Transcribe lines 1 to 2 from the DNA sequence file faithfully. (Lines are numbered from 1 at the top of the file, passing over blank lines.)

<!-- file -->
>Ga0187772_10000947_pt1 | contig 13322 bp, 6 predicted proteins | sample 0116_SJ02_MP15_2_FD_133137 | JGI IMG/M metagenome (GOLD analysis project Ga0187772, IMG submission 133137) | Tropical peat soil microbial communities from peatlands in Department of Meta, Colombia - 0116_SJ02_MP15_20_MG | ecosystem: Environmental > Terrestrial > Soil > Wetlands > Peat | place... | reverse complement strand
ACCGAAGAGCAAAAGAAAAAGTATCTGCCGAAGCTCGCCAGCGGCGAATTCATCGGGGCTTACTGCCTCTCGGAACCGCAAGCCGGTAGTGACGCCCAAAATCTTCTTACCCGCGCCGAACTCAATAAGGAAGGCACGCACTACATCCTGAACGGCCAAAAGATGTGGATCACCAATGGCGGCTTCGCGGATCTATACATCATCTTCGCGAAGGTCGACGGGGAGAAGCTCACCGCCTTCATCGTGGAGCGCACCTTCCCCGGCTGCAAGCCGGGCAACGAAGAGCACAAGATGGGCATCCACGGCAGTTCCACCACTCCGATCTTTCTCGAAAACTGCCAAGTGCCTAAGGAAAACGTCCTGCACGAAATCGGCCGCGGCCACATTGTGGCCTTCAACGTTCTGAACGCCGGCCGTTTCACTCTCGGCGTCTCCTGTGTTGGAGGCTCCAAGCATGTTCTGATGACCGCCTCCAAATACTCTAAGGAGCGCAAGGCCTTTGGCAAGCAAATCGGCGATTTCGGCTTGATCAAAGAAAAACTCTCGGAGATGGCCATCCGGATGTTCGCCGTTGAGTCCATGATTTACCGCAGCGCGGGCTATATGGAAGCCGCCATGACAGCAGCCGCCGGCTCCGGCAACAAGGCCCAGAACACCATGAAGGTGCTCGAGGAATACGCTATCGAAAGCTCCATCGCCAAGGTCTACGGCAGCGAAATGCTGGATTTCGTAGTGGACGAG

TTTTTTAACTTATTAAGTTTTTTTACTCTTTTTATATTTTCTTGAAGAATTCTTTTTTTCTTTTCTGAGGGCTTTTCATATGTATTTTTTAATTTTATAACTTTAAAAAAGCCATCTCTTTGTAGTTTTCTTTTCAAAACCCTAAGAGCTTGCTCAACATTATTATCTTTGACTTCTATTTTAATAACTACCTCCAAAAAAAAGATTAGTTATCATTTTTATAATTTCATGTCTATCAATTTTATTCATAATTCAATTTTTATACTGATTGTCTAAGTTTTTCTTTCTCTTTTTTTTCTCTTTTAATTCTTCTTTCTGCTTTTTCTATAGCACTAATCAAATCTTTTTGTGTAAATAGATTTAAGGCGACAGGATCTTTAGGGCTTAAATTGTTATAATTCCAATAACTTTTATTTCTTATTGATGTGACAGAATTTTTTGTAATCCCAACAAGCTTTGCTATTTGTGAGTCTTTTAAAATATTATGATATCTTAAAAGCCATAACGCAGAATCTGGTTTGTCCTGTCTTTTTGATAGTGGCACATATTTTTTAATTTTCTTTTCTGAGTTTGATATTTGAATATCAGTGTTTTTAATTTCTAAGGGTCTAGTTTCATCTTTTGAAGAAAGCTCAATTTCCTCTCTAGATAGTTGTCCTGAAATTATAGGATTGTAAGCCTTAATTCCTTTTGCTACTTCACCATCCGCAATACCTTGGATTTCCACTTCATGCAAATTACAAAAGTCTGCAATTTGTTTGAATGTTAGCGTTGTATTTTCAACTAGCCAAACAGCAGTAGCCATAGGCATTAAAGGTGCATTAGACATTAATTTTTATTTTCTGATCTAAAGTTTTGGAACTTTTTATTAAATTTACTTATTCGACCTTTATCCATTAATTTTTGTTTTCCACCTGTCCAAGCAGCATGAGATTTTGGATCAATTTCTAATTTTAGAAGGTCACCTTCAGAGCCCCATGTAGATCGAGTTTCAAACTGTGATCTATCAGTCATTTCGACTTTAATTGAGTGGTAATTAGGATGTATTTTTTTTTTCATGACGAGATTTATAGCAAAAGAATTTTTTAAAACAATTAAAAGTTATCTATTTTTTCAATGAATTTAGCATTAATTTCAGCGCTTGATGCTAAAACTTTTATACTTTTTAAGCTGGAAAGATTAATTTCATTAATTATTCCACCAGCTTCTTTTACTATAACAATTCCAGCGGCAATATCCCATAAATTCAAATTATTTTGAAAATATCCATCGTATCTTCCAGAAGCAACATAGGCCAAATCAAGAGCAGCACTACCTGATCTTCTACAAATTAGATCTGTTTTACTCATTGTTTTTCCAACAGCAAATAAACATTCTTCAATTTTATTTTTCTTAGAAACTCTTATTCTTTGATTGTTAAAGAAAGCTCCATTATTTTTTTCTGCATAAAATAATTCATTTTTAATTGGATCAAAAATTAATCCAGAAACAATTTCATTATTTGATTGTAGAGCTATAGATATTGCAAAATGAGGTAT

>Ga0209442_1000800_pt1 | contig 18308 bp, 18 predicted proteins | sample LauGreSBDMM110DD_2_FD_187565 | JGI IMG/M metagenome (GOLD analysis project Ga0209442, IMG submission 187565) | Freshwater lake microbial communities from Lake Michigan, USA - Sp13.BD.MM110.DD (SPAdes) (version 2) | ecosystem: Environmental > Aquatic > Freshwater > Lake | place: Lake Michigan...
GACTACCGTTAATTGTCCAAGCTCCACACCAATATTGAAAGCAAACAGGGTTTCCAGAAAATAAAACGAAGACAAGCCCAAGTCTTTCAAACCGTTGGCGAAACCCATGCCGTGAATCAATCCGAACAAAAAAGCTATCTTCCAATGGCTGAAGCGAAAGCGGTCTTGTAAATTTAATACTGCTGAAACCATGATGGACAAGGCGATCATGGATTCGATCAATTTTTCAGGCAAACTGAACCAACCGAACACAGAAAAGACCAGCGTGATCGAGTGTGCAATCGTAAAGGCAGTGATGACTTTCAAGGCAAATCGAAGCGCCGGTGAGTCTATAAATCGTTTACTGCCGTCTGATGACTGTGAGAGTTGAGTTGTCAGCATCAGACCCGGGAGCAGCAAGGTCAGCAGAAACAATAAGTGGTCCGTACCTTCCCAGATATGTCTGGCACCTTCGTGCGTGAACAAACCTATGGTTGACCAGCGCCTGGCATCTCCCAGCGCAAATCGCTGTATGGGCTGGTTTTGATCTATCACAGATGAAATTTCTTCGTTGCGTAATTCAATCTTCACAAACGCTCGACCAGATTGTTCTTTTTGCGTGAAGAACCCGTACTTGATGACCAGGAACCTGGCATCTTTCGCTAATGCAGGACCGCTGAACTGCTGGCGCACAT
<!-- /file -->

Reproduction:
>Ga0187772_10000947_pt1 | contig 13322 bp, 6 predicted proteins | sample 0116_SJ02_MP15_2_FD_133137 | JGI IMG/M metagenome (GOLD analysis project Ga0187772, IMG submission 133137) | Tropical peat soil microbial communities from peatlands in Department of Meta, Colombia - 0116_SJ02_MP15_20_MG | ecosystem: Environmental > Terrestrial > Soil > Wetlands > Peat | place... | reverse complement strand
ACCGAAGAGCAAAAGAAAAAGTATCTGCCGAAGCTCGCCAGCGGCGAATTCATCGGGGCTTACTGCCTCTCGGAACCGCAAGCCGGTAGTGACGCCCAAAATCTTCTTACCCGCGCCGAACTCAATAAGGAAGGCACGCACTACATCCTGAACGGCCAAAAGATGTGGATCACCAATGGCGGCTTCGCGGATCTATACATCATCTTCGCGAAGGTCGACGGGGAGAAGCTCACCGCCTTCATCGTGGAGCGCACCTTCCCCGGCTGCAAGCCGGGCAACGAAGAGCACAAGATGGGCATCCACGGCAGTTCCACCACTCCGATCTTTCTCGAAAACTGCCAAGTGCCTAAGGAAAACGTCCTGCACGAAATCGGCCGCGGCCACATTGTGGCCTTCAACGTTCTGAACGCCGGCCGTTTCACTCTCGGCGTCTCCTGTGTTGGAGGCTCCAAGCATGTTCTGATGACCGCCTCCAAATACTCTAAGGAGCGCAAGGCCTTTGGCAAGCAAATCGGCGATTTCGGCTTGATCAAAGAAAAACTCTCGGAGATGGCCATCCGGATGTTCGCCGTTGAGTCCATGATTTACCGCAGCGCGGGCTATATGGAAGCCGCCATGACAGCAGCCGCCGGCTCCGGCAACAAGGCCCAGAACACCATGAAGGTGCTCGAGGAATACGCTATCGAAAGCTCCATCGCCAAGGTCTACGGCAGCGAAATGCTGGATTTCGTAGTGGACGAG